University of Iowa students discuss proposed DEI bill
CEDAR RAPIDS, Iowa (KCRG) - Earlier this month, lawmakers passed a bill out of the House Education Committee that could dramatically reduce the influence of diversity, equity, and inclusion programs at the state’s three public universities.
Those programs have been used to promote programs protecting a student’s race, gender identity, or sexual orientation. Northern Iowa, Iowa State, and the University of Iowa then immediately put a hold on any expansion of their diversity, inclusion, and equity programs.
Iowa Sophomore Political Science student Kyle Clare said DEI ideas being spread around campus simply wasn’t fair.
“I don’t think the university has to be forced to always consider race when it comes to certain things,” he said.
Clare testified before a House subcommittee in favor of banning public funding for diversity offices and the administrators who run them.
“That’s a lot more beneficial to the taxpayers of Iowa, and the people of Iowa than DEI ever will be,” said Clare.
Schools like Iowa have greatly increased their diversity, equity, and inclusivity programs in an effort to protect minority students while educating the entire student population. It seemed obvious to Iowa Junior Mazvita Makoni.
“It’s very sad, honestly, and shocking that in 2023 that we’re having this sort of discussion,” she said.
Makoni is the President of the African Student Association. It’s a group she joined to meet other students who shared the same African heritage.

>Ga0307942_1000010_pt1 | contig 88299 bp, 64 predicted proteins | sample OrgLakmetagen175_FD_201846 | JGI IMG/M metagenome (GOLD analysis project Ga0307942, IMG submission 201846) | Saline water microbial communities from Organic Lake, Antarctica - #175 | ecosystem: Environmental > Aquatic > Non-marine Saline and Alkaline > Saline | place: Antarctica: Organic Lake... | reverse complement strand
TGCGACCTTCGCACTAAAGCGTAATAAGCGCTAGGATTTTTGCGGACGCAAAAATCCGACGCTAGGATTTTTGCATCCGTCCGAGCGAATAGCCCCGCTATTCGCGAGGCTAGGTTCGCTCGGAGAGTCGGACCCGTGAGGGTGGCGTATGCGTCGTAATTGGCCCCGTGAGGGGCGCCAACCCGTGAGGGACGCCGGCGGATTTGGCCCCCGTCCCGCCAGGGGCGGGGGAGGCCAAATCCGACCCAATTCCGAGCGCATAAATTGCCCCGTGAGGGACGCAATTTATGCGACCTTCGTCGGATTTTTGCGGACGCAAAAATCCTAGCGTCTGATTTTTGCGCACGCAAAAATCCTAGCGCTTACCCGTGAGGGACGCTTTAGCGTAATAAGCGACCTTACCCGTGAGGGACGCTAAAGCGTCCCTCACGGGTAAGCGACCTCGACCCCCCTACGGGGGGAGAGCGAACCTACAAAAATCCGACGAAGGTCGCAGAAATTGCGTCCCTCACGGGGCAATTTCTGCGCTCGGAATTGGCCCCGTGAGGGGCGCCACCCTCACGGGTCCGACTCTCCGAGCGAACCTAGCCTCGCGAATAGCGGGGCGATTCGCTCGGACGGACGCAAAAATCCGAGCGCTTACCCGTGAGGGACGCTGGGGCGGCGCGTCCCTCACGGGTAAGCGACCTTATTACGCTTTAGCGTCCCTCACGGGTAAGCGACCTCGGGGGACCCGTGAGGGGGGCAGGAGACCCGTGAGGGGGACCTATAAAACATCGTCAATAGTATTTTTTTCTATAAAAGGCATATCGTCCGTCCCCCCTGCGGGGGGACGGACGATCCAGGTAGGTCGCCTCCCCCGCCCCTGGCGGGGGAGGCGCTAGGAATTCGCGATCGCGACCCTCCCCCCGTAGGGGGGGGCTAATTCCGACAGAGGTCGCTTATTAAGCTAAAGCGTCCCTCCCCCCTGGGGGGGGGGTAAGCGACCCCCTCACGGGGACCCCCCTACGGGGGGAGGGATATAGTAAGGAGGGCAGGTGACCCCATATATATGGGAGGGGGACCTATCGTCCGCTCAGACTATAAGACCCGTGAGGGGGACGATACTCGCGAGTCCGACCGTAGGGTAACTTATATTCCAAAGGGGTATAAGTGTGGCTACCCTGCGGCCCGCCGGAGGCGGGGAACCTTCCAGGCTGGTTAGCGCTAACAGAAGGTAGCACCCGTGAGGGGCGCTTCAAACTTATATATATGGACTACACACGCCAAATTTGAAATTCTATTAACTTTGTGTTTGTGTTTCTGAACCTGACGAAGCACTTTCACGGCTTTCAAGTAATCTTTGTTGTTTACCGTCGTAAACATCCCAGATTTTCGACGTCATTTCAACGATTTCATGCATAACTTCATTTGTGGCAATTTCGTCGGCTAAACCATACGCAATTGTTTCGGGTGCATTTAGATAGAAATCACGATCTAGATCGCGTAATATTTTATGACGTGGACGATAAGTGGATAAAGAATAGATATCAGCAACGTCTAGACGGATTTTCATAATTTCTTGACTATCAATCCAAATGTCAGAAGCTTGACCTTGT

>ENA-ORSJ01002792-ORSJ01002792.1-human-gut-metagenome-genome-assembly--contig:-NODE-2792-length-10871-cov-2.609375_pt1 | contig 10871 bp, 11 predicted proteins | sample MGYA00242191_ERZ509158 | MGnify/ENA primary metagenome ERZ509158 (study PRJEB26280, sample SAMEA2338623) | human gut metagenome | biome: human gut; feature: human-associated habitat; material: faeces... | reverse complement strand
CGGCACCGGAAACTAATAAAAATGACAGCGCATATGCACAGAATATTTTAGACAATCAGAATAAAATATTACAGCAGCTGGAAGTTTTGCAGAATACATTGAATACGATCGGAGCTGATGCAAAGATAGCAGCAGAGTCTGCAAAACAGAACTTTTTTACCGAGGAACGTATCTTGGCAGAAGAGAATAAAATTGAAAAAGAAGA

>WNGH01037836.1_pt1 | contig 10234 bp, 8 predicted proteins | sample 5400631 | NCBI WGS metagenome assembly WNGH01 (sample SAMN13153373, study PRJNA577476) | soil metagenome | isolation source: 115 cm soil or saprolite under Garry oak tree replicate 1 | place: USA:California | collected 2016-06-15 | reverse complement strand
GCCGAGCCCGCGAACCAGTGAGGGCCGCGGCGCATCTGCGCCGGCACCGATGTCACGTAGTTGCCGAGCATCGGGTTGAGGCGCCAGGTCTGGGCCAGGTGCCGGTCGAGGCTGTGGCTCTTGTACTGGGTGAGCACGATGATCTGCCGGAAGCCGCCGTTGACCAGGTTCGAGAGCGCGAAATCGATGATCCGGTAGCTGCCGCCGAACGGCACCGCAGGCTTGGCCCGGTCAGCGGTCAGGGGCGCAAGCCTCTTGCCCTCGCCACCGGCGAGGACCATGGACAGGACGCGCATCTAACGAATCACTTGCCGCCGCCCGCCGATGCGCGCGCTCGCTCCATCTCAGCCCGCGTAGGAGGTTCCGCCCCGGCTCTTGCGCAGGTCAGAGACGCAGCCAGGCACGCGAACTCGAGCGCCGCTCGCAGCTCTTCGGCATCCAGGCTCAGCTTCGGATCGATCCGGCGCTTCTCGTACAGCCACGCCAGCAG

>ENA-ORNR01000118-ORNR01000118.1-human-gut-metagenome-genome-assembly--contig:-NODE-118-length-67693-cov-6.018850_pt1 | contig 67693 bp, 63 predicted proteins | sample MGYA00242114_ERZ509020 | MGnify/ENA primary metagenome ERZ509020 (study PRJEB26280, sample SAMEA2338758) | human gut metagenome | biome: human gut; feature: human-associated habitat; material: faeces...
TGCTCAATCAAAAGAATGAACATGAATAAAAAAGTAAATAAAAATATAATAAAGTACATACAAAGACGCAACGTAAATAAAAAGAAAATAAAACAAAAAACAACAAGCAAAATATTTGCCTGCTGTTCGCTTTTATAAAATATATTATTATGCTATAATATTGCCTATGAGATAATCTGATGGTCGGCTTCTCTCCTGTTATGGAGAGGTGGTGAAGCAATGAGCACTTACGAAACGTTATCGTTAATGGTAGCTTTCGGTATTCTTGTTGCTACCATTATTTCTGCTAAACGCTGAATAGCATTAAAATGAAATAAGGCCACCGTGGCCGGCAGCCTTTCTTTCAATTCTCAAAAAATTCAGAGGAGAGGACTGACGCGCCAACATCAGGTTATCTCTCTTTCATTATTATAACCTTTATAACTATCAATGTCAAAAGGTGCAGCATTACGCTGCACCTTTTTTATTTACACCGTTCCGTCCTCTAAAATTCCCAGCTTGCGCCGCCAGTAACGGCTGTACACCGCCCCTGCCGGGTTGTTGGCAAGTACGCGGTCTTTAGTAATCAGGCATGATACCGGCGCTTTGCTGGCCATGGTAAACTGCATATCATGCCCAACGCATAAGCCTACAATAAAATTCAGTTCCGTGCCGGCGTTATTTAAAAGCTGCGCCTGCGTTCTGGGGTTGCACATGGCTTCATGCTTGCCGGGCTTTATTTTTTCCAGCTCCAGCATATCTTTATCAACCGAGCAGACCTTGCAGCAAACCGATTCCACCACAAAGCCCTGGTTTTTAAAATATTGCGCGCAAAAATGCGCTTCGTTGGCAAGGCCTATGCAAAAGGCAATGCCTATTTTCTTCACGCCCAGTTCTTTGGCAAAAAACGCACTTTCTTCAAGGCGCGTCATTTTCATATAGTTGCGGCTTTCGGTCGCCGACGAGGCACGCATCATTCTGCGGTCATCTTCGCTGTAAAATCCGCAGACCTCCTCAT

“There isn’t a lot of space for you to do that, especially if you’re African,” said Makoni.
Those who want to eliminate diversity offices and administration said they weren’t against the organization; they opposed using public dollars being spent on what they see as a progressive political effort impacting every student.
“It’s important that any funding the university takes goes towards education and nothing else,” said Clare.
That’s an argument Makoni said she simply doesn’t understand.
“Most of the time I’m the only African American student in the class,” she said. “So, it’s just shocking that people say there’s too much DEI. If anything, there’s not enough.”
The bill makes exceptions for federal research, short-term speakers, and student groups on campus. The Iowa Board of Regents has just started what it calls “a comprehensive study and review” of the DEI programs already in place at Iowa, Iowa State, and Northern Iowa.
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